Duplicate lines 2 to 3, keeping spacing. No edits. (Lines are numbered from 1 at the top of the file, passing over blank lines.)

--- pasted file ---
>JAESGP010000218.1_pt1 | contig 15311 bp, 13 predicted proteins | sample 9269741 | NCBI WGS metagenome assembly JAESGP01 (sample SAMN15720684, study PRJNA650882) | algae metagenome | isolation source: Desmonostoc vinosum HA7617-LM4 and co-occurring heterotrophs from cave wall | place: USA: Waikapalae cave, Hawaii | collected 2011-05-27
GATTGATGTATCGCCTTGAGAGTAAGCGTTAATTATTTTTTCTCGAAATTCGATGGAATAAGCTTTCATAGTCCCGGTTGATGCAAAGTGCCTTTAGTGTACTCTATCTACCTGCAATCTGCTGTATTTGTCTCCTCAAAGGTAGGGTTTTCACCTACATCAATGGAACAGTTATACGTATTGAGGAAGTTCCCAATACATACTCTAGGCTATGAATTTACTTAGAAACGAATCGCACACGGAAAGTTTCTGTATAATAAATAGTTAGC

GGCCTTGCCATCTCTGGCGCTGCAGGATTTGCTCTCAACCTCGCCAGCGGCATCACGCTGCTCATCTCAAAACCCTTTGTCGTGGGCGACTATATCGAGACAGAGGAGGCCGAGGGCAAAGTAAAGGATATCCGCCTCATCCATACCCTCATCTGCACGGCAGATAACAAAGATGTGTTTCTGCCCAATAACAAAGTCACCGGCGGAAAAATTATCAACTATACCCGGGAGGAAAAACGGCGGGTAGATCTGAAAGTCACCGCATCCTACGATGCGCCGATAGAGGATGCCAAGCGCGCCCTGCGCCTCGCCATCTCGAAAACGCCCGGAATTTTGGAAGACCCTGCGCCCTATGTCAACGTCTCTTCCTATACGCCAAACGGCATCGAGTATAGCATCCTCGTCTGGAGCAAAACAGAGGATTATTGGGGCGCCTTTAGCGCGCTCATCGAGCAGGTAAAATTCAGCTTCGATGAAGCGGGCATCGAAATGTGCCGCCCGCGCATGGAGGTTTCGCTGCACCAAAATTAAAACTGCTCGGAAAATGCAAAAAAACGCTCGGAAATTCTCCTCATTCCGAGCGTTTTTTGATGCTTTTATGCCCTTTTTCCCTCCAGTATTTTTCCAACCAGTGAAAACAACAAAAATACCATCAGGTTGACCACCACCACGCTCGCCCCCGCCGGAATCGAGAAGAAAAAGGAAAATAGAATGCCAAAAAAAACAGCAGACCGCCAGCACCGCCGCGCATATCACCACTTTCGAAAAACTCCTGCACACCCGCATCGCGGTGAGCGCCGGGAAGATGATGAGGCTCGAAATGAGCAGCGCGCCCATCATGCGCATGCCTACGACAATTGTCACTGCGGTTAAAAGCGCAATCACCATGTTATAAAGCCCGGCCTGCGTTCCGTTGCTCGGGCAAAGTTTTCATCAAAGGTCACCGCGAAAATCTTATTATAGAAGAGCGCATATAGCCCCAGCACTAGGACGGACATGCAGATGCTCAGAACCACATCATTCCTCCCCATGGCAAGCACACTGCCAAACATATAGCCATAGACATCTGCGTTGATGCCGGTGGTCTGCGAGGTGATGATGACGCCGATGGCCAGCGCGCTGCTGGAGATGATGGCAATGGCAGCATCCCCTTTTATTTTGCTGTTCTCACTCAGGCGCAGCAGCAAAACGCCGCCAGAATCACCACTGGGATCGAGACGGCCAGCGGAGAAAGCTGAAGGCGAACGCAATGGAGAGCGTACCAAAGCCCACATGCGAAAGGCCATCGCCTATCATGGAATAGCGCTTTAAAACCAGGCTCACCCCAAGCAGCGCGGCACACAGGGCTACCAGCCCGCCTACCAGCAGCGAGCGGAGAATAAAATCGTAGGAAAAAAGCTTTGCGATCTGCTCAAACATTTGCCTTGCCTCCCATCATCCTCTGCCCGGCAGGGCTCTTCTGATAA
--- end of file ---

GATTGATGTATCGCCTTGAGAGTAAGCGTTAATTATTTTTTCTCGAAATTCGATGGAATAAGCTTTCATAGTCCCGGTTGATGCAAAGTGCCTTTAGTGTACTCTATCTACCTGCAATCTGCTGTATTTGTCTCCTCAAAGGTAGGGTTTTCACCTACATCAATGGAACAGTTATACGTATTGAGGAAGTTCCCAATACATACTCTAGGCTATGAATTTACTTAGAAACGAATCGCACACGGAAAGTTTCTGTATAATAAATAGTTAGC

GGCCTTGCCATCTCTGGCGCTGCAGGATTTGCTCTCAACCTCGCCAGCGGCATCACGCTGCTCATCTCAAAACCCTTTGTCGTGGGCGACTATATCGAGACAGAGGAGGCCGAGGGCAAAGTAAAGGATATCCGCCTCATCCATACCCTCATCTGCACGGCAGATAACAAAGATGTGTTTCTGCCCAATAACAAAGTCACCGGCGGAAAAATTATCAACTATACCCGGGAGGAAAAACGGCGGGTAGATCTGAAAGTCACCGCATCCTACGATGCGCCGATAGAGGATGCCAAGCGCGCCCTGCGCCTCGCCATCTCGAAAACGCCCGGAATTTTGGAAGACCCTGCGCCCTATGTCAACGTCTCTTCCTATACGCCAAACGGCATCGAGTATAGCATCCTCGTCTGGAGCAAAACAGAGGATTATTGGGGCGCCTTTAGCGCGCTCATCGAGCAGGTAAAATTCAGCTTCGATGAAGCGGGCATCGAAATGTGCCGCCCGCGCATGGAGGTTTCGCTGCACCAAAATTAAAACTGCTCGGAAAATGCAAAAAAACGCTCGGAAATTCTCCTCATTCCGAGCGTTTTTTGATGCTTTTATGCCCTTTTTCCCTCCAGTATTTTTCCAACCAGTGAAAACAACAAAAATACCATCAGGTTGACCACCACCACGCTCGCCCCCGCCGGAATCGAGAAGAAAAAGGAAAATAGAATGCCAAAAAAAACAGCAGACCGCCAGCACCGCCGCGCATATCACCACTTTCGAAAAACTCCTGCACACCCGCATCGCGGTGAGCGCCGGGAAGATGATGAGGCTCGAAATGAGCAGCGCGCCCATCATGCGCATGCCTACGACAATTGTCACTGCGGTTAAAAGCGCAATCACCATGTTATAAAGCCCGGCCTGCGTTCCGTTGCTCGGGCAAAGTTTTCATCAAAGGTCACCGCGAAAATCTTATTATAGAAGAGCGCATATAGCCCCAGCACTAGGACGGACATGCAGATGCTCAGAACCACATCATTCCTCCCCATGGCAAGCACACTGCCAAACATATAGCCATAGACATCTGCGTTGATGCCGGTGGTCTGCGAGGTGATGATGACGCCGATGGCCAGCGCGCTGCTGGAGATGATGGCAATGGCAGCATCCCCTTTTATTTTGCTGTTCTCACTCAGGCGCAGCAGCAAAACGCCGCCAGAATCACCACTGGGATCGAGACGGCCAGCGGAGAAAGCTGAAGGCGAACGCAATGGAGAGCGTACCAAAGCCCACATGCGAAAGGCCATCGCCTATCATGGAATAGCGCTTTAAAACCAGGCTCACCCCAAGCAGCGCGGCACACAGGGCTACCAGCCCGCCTACCAGCAGCGAGCGGAGAATAAAATCGTAGGAAAAAAGCTTTGCGATCTGCTCAAACATTTGCCTTGCCTCCCATCATCCTCTGCCCGGCAGGGCTCTTCTGATAA